Longtime readers may recall last March when I wrote about how I would be using our tax return to launch a “debt snowball” and pay off our car and student loan debt. I was excited, but also apprehensive about the idea–depending on only $1,000 in an emergency fund was scary, and I wasn’t sure if we would always be able to afford to throw the extra money toward debt instead of other expenses.
I didn’t know at the time that we would place our house on the market in the summer and buy a different, slightly more expensive home. Our finances became interesting fast as we readied our house for the market and paid for moving-related expenses. But somehow everything worked out and we never had to depart from our debt repayment plan.
I am so thrilled to be able to shout that
WE ARE OUT OF DEBT EXCEPT FOR OUR MORTGAGE!
Both my car and my student loans were paid off more than a year ahead of schedule, and now we can move on to our other financial goals earlier than expected. No more pining for 2014 when we would finally be able to live without debt.
I counted down the days until I would login to my student loan account and see this.
How did we do it?
The debt snowball set things rolling, but our frugal lifestyle enabled us to keep things on track, even when the going got tough.
Cutting out luxuries
My husband and I agreed that we could do without extras like digital cable and expensive cell phone plans. I switched to basic cable (a very minor expense on top of the high speed internet that we decided we can’t do without), and we haven’t missed the hundreds of channels we used to have. For the past several years we have spent no more than $200 annually on our prepaid cell phones.
Meal planning in particular has really helped keep the grocery budget in check even when I was too busy and frazzled to think about using coupons. By heading into the grocery store with a list, I avoid wasting money on expensive items I don’t need. But couponing and stocking up when I had the time and energy greatly helped, too–when things got really hectic, I saved time and money by dipping into my stockpile of household goods and canned foods.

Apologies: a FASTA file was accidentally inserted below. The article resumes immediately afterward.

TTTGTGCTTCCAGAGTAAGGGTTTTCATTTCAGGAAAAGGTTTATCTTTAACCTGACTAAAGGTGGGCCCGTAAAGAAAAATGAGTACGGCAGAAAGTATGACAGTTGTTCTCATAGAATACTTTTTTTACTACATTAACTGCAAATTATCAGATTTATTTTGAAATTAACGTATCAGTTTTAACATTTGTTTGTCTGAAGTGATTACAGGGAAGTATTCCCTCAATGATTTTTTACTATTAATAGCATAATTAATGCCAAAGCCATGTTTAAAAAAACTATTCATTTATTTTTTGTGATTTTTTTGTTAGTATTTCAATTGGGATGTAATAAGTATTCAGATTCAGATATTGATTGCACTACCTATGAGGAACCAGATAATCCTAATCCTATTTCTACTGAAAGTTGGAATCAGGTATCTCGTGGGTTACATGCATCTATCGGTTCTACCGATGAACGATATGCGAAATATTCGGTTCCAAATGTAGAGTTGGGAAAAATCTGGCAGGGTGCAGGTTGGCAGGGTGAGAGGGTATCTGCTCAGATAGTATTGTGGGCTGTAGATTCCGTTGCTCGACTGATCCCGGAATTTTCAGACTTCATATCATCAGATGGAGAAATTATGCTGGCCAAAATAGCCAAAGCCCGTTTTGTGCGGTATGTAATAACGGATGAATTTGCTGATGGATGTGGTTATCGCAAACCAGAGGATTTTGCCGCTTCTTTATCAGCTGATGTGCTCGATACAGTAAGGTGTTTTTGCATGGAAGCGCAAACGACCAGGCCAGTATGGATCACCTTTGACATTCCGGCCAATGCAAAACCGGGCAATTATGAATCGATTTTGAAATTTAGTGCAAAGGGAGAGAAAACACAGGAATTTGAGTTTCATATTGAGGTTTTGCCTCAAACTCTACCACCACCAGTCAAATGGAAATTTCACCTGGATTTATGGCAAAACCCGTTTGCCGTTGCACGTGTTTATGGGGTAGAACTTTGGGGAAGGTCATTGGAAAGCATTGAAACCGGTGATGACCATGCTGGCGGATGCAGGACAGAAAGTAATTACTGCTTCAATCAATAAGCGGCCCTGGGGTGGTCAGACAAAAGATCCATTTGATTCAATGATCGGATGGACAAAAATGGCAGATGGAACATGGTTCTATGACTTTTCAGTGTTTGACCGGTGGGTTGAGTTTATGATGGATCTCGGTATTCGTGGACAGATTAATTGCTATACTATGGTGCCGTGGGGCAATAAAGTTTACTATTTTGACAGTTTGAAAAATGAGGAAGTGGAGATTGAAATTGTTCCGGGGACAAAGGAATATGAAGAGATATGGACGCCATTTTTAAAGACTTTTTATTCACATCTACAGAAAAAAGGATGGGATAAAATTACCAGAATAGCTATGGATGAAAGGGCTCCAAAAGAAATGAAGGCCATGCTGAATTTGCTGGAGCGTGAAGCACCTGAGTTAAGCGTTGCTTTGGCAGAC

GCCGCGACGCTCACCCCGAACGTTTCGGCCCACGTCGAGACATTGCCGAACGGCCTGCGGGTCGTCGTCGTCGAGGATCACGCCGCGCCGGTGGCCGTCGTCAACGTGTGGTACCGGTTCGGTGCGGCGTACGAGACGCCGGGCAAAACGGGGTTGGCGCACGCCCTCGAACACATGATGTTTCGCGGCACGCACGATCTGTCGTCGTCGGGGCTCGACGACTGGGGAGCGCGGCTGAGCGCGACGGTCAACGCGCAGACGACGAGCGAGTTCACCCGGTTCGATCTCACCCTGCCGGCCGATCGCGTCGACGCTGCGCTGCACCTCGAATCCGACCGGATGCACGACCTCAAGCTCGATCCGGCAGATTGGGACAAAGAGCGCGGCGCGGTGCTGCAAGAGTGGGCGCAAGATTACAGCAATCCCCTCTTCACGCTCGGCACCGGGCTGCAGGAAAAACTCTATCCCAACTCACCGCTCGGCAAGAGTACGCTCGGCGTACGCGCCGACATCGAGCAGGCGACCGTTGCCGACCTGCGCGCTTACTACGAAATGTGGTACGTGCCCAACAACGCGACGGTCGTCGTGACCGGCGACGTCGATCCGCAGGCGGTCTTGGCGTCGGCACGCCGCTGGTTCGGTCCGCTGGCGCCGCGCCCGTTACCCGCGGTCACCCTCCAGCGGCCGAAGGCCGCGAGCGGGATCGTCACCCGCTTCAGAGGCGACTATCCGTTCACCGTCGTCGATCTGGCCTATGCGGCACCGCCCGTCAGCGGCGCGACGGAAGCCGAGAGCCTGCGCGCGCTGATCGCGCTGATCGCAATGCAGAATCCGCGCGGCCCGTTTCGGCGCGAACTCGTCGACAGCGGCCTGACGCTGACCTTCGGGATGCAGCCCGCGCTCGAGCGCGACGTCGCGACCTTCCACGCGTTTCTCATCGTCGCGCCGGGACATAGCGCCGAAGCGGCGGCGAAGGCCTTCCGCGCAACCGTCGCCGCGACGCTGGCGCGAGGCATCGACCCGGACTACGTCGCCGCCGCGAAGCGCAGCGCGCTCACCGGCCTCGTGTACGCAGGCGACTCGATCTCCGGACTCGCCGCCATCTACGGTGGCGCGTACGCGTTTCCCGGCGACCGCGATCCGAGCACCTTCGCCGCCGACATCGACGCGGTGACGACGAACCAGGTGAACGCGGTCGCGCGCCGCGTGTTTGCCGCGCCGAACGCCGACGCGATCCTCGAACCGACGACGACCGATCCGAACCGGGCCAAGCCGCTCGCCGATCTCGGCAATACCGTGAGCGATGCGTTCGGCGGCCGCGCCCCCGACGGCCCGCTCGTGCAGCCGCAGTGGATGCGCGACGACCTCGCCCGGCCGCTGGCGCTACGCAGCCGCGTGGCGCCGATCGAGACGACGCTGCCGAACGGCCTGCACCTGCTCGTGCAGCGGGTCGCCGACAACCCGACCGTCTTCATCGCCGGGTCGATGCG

I earn a very small amount from blogging, but the extra income helped offset the cost of birthday gifts and other expenses, like a new vacuum cleaner. I also sold unneeded items through eBay, Craigslist and garage sales. My husband is fortunate to receive paid overtime, and that greatly helped as well. Sometimes we just needed a little extra boost to make sure we could get by without using savings or halting our debt payoff plan.
We are working through Dave Ramsey’s Seven Baby Steps to build wealth and ensure a secure financial future. We have checked off steps one and two, and now it’s time to tackle step three: saving up a full emergency fund. We are aiming to save six months of living expenses, including the cost of COBRA (yikes!), so that we will be prepared for the worst-case scenario, a job loss.
I have set up an automatic savings plan so that each month the money that would have been spent on debt will now go straight to our emergency account. I’m happy we will have the money to save, but right now this goal seems almost insurmountable–I’ve estimated that it will take nearly three years! Still, every time we tuck money away into savings, we will be better off than we were before, and that’s something to feel good about. We are paying ourselves now, not some bank. I hope that once we get the ball rolling we will find ways to streamline our budget further and bring in some extra income to help achieve this steep goal more quickly.
Dave Ramsey’s Total Money Makeover was just what I needed to help me change my attitude about money and think outside the box to accomplish goals. I was fortunate to be able to review his Financial Peace University Course for a guest post on Frugal Mama. I think the added detail and structure provided by the classes will give me even more confidence and motivation, and help my husband and I work together as a team. Learn more about my experience with Financial Peace University here.